Good luck on you efforts.
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Old 01-06-2016, 08:08 PM   #10
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The furnace blower itself is not a big consumer of electrical power. It's just a small DC motor. I often run both furnaces all night in 30-degree weather with the thermostats set on 72 degrees. In the morning I find the batteries at 12.2 to 12.3 volts, which is only 30% to 40% down from fully charged.


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Old 01-07-2016, 03:27 PM   #11
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Dedicating a new inverter for the refrigerator is just redundant. Upgrade the panels and your battery storage capacity. I have a portable solar panel that keeps my batteries charged during the day and enough capacity to make it thru the night. I know it costs more, but if you are going to boon-dock a lot, it's well worth it vice burning fuel... My .02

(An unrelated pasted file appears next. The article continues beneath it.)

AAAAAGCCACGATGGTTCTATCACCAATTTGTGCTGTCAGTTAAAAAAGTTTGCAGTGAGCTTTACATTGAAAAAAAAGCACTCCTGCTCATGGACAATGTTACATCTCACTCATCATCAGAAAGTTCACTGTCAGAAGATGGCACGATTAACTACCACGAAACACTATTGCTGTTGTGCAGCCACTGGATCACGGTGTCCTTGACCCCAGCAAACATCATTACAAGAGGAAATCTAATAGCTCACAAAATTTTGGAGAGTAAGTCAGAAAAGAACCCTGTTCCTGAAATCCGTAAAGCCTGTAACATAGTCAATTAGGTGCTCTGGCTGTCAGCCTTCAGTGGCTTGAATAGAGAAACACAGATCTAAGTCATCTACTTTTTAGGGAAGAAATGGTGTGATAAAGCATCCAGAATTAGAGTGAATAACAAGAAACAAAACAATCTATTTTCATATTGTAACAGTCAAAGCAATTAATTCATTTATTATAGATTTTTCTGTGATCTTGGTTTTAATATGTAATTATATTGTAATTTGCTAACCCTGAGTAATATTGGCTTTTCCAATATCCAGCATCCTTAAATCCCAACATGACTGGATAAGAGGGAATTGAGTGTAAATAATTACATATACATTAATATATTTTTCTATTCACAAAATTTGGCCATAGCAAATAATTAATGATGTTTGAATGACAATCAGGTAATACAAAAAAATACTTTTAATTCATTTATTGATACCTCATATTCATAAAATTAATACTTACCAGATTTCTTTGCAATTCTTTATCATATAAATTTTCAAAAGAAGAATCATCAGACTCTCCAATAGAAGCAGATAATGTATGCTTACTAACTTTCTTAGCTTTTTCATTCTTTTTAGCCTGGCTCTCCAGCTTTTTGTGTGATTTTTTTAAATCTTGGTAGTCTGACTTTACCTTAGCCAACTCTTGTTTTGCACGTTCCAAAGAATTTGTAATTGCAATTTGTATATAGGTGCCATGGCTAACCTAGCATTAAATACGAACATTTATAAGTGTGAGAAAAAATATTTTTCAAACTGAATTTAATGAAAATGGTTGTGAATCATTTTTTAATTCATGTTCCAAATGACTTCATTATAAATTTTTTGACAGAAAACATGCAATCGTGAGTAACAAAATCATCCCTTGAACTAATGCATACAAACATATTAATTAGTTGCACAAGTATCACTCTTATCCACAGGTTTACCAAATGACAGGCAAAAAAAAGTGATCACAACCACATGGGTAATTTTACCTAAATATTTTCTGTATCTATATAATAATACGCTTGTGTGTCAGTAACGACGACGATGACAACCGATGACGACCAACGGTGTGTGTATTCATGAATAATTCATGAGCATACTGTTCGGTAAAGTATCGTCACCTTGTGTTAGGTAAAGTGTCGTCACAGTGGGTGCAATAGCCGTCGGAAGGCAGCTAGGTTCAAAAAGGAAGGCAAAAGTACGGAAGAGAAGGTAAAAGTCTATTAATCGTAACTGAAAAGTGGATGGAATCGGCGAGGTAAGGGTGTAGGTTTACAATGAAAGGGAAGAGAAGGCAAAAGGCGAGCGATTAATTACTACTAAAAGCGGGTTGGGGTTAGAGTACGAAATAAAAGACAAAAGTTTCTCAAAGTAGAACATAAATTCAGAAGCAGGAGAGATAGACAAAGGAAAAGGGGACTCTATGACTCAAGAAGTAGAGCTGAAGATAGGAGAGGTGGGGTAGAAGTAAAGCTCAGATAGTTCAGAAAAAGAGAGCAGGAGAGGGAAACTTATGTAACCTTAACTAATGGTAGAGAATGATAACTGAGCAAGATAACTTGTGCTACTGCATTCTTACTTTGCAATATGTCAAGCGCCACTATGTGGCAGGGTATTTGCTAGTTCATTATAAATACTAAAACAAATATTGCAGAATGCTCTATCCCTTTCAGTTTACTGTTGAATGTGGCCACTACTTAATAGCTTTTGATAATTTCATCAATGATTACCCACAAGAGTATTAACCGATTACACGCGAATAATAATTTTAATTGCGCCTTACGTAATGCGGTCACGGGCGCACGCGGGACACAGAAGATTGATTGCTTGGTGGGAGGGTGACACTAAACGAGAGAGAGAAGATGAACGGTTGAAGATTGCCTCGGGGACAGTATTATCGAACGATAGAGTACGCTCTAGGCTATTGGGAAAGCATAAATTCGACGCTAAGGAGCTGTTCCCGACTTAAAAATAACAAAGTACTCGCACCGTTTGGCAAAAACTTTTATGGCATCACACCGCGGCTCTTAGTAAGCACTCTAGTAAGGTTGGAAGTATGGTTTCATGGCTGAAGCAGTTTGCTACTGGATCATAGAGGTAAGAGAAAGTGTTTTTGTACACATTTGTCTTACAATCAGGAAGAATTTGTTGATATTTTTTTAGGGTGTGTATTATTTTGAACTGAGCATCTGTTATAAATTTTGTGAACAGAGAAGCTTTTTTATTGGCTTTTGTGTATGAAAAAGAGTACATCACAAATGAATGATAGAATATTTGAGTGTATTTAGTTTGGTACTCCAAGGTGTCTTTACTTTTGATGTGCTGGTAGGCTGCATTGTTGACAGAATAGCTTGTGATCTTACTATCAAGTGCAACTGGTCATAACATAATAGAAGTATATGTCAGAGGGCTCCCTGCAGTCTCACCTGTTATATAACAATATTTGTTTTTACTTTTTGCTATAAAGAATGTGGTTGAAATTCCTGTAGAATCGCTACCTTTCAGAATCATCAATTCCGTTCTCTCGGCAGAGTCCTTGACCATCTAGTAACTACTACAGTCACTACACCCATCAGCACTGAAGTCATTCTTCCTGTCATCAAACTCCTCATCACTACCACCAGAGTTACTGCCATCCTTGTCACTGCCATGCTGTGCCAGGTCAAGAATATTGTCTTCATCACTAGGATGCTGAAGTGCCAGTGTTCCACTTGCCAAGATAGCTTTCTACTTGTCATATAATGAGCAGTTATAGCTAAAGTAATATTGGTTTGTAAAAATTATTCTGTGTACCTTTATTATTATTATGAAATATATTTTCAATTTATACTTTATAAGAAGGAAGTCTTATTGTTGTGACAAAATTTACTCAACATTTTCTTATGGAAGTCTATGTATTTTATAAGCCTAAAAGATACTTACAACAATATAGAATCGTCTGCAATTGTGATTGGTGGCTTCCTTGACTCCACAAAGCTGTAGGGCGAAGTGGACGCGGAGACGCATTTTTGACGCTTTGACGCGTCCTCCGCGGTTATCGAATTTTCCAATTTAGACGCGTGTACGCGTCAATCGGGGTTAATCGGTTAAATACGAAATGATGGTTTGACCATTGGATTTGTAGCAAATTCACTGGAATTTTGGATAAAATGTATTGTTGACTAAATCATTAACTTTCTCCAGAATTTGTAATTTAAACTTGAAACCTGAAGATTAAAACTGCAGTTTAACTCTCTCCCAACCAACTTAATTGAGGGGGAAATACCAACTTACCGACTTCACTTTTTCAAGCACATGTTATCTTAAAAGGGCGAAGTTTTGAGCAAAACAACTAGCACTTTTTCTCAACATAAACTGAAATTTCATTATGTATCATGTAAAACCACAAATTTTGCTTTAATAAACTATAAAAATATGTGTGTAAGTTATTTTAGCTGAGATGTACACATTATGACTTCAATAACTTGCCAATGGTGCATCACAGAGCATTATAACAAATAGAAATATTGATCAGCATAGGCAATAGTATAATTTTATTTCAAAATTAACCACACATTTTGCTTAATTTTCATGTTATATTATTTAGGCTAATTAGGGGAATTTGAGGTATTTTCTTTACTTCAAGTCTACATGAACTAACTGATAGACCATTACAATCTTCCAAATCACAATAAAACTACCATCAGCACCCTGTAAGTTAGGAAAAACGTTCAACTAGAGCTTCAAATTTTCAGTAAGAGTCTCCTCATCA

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Old 02-05-2016, 05:54 PM   #12
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Originally Posted by NMRVer View Post
Dedicating a new inverter for the refrigerator is just redundant. Upgrade the panels and your battery storage capacity. I have a portable solar panel that keeps my batteries charged during the day and enough capacity to make it thru the night. I know it costs more, but if you are going to boon-dock a lot, it's well worth it vice burning fuel... My .02
I'm thinking about solar and doing my research. My first step will be a trimetric battery monitor and two more batteries to what Thor installed. Would you mind sharing what batteries you installed and if you did anything to the converter/charger/inverter setup that was original? Lots of conflicting advice online about how best to re-charge the bank and I'm trying to sort it out.

Thanks in advance.